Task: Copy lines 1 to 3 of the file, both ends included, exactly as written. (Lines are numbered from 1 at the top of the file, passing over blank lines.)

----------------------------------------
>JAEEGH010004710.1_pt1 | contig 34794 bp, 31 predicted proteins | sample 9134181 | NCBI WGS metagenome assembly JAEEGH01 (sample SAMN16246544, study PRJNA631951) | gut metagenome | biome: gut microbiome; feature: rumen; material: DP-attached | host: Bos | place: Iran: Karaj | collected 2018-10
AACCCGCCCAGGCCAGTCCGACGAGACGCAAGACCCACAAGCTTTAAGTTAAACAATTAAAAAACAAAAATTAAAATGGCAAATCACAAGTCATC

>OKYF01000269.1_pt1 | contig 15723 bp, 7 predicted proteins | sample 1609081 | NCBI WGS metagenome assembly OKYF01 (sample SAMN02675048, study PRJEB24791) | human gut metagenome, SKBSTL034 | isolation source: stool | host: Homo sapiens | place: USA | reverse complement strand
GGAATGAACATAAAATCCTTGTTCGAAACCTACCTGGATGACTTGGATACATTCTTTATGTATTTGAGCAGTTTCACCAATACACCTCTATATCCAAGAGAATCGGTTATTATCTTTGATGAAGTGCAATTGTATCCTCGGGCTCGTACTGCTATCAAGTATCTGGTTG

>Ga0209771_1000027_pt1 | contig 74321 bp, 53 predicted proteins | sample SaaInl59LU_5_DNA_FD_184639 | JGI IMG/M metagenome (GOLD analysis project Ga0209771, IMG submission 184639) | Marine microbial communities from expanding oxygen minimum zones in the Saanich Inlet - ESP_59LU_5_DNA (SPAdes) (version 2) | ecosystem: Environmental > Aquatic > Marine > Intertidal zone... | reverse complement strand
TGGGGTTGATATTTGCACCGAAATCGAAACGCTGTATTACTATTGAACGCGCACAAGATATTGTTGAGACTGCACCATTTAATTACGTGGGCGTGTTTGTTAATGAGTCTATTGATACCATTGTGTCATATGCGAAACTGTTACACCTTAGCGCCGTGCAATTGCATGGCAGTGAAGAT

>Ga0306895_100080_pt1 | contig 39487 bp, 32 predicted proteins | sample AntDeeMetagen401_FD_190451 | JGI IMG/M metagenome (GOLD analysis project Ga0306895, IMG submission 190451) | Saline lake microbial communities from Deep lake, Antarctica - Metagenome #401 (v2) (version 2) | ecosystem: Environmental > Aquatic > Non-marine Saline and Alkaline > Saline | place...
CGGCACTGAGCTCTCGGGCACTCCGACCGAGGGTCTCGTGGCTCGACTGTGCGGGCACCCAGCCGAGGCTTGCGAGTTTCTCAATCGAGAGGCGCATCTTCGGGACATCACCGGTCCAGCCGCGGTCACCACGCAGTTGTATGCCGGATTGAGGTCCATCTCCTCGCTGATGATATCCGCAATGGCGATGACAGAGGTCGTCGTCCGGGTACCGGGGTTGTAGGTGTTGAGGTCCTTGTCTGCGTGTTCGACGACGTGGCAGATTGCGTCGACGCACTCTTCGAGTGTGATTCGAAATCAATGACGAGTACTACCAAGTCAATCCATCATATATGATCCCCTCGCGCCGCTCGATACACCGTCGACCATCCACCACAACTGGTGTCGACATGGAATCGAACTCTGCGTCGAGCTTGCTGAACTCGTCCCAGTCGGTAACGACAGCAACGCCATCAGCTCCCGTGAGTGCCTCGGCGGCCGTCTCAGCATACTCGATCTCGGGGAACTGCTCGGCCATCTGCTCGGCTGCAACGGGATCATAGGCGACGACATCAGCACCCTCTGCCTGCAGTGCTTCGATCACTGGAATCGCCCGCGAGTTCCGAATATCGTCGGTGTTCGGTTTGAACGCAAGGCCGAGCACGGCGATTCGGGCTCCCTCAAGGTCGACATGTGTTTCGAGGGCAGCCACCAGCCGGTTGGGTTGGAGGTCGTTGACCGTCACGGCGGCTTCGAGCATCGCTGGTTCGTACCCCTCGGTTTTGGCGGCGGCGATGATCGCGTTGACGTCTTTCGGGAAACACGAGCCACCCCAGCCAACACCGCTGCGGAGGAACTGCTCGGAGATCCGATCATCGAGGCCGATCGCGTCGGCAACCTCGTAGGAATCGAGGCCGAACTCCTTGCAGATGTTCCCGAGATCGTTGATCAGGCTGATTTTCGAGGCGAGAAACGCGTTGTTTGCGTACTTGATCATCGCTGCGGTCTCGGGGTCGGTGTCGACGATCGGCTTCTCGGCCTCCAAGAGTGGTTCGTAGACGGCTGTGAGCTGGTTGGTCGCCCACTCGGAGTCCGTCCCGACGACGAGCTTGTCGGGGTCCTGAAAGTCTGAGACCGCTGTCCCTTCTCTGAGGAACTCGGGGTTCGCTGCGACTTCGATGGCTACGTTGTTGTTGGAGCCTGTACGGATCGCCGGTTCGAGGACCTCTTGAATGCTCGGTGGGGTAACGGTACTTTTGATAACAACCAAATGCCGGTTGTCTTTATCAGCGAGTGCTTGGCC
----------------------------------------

>JAEEGH010004710.1_pt1 | contig 34794 bp, 31 predicted proteins | sample 9134181 | NCBI WGS metagenome assembly JAEEGH01 (sample SAMN16246544, study PRJNA631951) | gut metagenome | biome: gut microbiome; feature: rumen; material: DP-attached | host: Bos | place: Iran: Karaj | collected 2018-10
AACCCGCCCAGGCCAGTCCGACGAGACGCAAGACCCACAAGCTTTAAGTTAAACAATTAAAAAACAAAAATTAAAATGGCAAATCACAAGTCATC

>OKYF01000269.1_pt1 | contig 15723 bp, 7 predicted proteins | sample 1609081 | NCBI WGS metagenome assembly OKYF01 (sample SAMN02675048, study PRJEB24791) | human gut metagenome, SKBSTL034 | isolation source: stool | host: Homo sapiens | place: USA | reverse complement strand